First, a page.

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Not Your Grandmother's Quilts

If one was heading to the World Quilt Show with the intention of seeing traditional quilt patterns, one would have been somewhat disappointed. We, on the other hand, did not know what to expect, and boy were we ever surprised, delighted, amazed, inspired...well, fill in the blank with your favorite superlative and you'll get the idea.
There were hundreds of quilts hanging, including, much to my surprise, three from Sharleen, the woman who runs the Days for Girls sewing sessions. The one on the right above, as well as these two below:
You've heard it said before, when you want to get something done, ask a busy person. Well, I can't imagine how Sharleen finds the time to make quilts, as much time as she spends working on Days for Girls! When I see her I will have to ask her if she quilted the above pieces herself, or had them done at a shop, which we are discovering is pretty common. Before Pam's friend Irene mentioned the practice, it never occurred to me that you would spend so much time piecing only to hand it over to someone else! That said, the grand prize winner not only was hand quilted, but it was also full of applique, something we saw a lot of.
The hours spent making the quilt above had to have been in the thousands! Interesting that with all of the modern quilts displayed a more traditional design won the competition. I could have taken gazillions of photos, however, I suspect you are not nearly as interested in the subject as I. :)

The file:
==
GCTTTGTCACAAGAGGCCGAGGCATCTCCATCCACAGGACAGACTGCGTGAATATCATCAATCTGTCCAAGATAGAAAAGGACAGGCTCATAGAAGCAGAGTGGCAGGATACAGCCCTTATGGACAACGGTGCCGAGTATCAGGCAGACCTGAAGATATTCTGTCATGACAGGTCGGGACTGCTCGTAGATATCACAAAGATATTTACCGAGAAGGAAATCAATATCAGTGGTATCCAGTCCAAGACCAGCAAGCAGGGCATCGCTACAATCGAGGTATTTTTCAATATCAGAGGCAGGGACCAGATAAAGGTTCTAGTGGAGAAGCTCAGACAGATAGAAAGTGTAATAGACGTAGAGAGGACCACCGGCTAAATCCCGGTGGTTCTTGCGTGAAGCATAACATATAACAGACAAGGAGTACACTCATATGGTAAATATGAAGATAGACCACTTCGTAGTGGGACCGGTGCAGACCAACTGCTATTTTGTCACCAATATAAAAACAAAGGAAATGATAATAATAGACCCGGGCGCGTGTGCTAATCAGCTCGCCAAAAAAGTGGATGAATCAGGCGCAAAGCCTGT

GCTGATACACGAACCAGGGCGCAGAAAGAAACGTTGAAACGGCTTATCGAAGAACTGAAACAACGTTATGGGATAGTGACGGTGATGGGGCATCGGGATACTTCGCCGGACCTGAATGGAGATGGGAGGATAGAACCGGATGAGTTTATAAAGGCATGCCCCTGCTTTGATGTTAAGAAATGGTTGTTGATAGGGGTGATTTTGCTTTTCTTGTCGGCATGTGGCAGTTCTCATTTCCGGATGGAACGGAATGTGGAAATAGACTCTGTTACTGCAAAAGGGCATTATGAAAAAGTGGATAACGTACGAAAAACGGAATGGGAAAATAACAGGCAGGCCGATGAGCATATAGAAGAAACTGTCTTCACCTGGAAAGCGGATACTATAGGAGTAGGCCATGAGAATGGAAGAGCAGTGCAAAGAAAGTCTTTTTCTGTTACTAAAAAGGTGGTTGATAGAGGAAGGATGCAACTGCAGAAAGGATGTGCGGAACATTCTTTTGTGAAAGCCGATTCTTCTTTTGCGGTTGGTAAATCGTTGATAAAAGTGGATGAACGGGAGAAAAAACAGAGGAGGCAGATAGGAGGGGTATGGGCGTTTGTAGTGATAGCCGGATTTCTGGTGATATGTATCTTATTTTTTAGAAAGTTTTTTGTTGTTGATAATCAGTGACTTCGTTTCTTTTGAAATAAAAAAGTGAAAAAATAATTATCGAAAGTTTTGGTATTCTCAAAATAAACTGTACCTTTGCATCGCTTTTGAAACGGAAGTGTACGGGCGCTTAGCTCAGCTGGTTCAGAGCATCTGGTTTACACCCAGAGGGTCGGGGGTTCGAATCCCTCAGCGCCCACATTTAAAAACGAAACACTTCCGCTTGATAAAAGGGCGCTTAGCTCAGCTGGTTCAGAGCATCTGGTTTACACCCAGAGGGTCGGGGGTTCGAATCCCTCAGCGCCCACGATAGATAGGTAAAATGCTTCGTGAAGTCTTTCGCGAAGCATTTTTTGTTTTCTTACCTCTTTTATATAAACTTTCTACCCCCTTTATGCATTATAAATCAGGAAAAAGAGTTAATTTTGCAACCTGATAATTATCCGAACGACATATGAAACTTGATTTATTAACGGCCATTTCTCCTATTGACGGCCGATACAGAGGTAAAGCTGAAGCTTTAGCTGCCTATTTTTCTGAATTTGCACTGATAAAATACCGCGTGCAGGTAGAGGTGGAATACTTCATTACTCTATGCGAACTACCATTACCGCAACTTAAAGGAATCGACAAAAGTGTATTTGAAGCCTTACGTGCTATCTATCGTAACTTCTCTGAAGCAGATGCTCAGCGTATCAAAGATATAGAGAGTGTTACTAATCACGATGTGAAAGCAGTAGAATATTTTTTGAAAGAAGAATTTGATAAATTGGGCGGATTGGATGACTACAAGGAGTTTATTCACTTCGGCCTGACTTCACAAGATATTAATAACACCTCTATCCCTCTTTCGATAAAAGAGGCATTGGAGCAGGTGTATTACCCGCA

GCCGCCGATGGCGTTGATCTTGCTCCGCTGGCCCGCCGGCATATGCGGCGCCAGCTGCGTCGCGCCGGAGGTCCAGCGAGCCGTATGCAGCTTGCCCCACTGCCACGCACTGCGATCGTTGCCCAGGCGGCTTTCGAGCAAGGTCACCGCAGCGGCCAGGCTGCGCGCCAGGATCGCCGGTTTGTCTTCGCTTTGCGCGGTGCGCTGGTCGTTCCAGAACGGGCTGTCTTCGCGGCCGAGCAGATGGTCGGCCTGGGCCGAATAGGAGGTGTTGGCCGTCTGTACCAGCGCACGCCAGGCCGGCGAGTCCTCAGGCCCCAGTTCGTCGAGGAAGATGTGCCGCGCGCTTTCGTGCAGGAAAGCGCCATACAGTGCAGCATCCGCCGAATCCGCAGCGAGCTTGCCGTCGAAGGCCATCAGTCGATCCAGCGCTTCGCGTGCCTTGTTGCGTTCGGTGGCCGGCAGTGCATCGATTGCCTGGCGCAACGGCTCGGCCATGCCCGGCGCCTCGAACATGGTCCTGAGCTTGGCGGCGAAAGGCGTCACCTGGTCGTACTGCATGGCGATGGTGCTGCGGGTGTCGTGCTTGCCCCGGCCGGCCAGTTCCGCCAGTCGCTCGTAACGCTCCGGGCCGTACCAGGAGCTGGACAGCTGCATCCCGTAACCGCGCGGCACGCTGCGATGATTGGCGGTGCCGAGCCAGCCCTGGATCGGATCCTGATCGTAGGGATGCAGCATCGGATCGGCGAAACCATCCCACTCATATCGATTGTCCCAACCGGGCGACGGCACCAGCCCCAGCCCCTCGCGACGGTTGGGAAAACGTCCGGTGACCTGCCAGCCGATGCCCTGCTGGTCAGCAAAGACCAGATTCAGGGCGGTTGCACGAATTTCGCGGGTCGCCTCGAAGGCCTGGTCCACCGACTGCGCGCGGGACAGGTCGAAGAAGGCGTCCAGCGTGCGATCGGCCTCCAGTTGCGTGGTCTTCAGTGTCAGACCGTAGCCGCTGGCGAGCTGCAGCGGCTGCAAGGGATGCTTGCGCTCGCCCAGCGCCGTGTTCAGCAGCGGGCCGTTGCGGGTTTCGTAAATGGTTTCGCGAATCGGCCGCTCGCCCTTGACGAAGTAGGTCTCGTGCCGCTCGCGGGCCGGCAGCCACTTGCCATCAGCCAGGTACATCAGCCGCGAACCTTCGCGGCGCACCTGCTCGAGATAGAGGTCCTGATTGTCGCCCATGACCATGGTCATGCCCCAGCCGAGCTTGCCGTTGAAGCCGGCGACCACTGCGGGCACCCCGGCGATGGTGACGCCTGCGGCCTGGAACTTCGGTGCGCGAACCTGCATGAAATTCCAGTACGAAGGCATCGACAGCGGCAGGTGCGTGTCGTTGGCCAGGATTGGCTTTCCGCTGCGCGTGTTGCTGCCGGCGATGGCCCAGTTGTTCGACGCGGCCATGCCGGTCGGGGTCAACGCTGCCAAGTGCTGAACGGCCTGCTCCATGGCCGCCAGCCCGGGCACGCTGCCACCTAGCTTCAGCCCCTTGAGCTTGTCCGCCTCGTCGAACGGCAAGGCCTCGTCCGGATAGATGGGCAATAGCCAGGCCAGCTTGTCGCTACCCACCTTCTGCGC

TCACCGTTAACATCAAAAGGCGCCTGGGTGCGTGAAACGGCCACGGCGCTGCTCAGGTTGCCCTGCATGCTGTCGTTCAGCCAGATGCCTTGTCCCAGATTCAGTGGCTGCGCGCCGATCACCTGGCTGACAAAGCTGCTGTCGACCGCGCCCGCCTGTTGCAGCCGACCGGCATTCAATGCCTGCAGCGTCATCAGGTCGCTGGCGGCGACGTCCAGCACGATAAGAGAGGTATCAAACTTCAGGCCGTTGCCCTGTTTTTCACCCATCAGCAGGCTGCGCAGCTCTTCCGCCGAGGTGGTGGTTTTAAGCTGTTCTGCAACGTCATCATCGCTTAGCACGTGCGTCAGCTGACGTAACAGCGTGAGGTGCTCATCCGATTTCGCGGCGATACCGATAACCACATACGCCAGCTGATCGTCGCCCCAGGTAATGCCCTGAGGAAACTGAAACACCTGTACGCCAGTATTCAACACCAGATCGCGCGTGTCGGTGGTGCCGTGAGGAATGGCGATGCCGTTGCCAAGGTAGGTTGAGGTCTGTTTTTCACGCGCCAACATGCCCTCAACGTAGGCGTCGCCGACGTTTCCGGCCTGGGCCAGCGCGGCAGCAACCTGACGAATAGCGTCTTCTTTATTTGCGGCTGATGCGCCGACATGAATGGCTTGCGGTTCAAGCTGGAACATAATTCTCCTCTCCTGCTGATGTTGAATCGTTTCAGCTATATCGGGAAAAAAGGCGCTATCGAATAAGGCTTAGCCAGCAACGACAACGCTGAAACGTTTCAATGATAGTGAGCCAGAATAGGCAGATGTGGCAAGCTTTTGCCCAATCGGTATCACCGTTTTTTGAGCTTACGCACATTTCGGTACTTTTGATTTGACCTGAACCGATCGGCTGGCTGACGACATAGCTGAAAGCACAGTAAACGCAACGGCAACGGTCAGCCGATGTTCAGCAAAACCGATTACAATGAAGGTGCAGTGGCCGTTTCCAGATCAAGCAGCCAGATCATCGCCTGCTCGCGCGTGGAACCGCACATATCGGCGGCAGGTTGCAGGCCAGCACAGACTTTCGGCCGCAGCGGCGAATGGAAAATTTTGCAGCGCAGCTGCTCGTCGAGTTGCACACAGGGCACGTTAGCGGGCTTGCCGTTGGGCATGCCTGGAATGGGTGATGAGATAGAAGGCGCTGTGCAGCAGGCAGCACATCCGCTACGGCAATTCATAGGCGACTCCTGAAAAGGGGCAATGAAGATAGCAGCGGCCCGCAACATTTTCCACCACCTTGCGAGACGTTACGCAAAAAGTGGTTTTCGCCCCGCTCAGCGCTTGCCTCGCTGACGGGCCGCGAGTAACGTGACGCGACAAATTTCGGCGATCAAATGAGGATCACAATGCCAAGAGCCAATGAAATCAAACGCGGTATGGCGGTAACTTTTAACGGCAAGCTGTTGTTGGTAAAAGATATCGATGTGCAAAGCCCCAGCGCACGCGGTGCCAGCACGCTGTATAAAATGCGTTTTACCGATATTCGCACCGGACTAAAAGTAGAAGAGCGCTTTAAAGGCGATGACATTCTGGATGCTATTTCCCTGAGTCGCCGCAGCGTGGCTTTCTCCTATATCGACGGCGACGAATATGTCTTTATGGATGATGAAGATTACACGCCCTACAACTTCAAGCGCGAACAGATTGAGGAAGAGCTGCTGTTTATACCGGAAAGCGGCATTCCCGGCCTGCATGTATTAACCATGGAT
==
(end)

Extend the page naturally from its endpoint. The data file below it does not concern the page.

Vendors from all over the country sold machines, threads, fabric, rulers and more. Years ago, probably twenty, I bought my machine at The Sewing Studio.
It was all very tempting and I did buy some fabric, whereas Pam held out. Lisa, on the other hand, was captivated by the folks selling fantastic fabric dyes and stencils. In spite of being on crutches for an injured knee, she was quite the trooper in the huge hall. She succumbed to the dyes after seeing the demonstration using, of all things, shaving cream!
From afar these quilts looked so three dimensional they could have been rugs.
Honestly the things people did with fabric, paint, beads, and all manner of other medium, was simply astonishing. Solid colored fabric was very big, as were quilts done in what is called "wonky cutting." This one from New Zealand just blew my mind.
I was hoping I would see some quilts made by men, however, they were not to be found. That said, I know there are men out there who quilt! I've found a post about wonky cutting on a blog called Quilt Dad. My suspicion is that everyone is creative, they just have to find their outlet. Speaking of blog posts, the online quilting community is large, and do I mean large. People are very gracious about sharing the things they've learned, showcasing helpful techniques. As you well know, that is if you've been reading my posts for any length of time, I've been sewing since I was thirteen, however, quilts were just one of the things I liked to make. As such, my skills were not very well honed, and I mostly did things rather haphazardly with predictable results. One of the biggest challenges, among many, so it is hard to choose which is the hardest, but for now I'm talking about sandwiching the quilt top, batting, and backing. You need a very large area, and for every one I've made before, I've done it on the floor of the living room. Not very well I might add. So, I went searching for a better way, coming across this life changing,( only a slight exaggeration), video.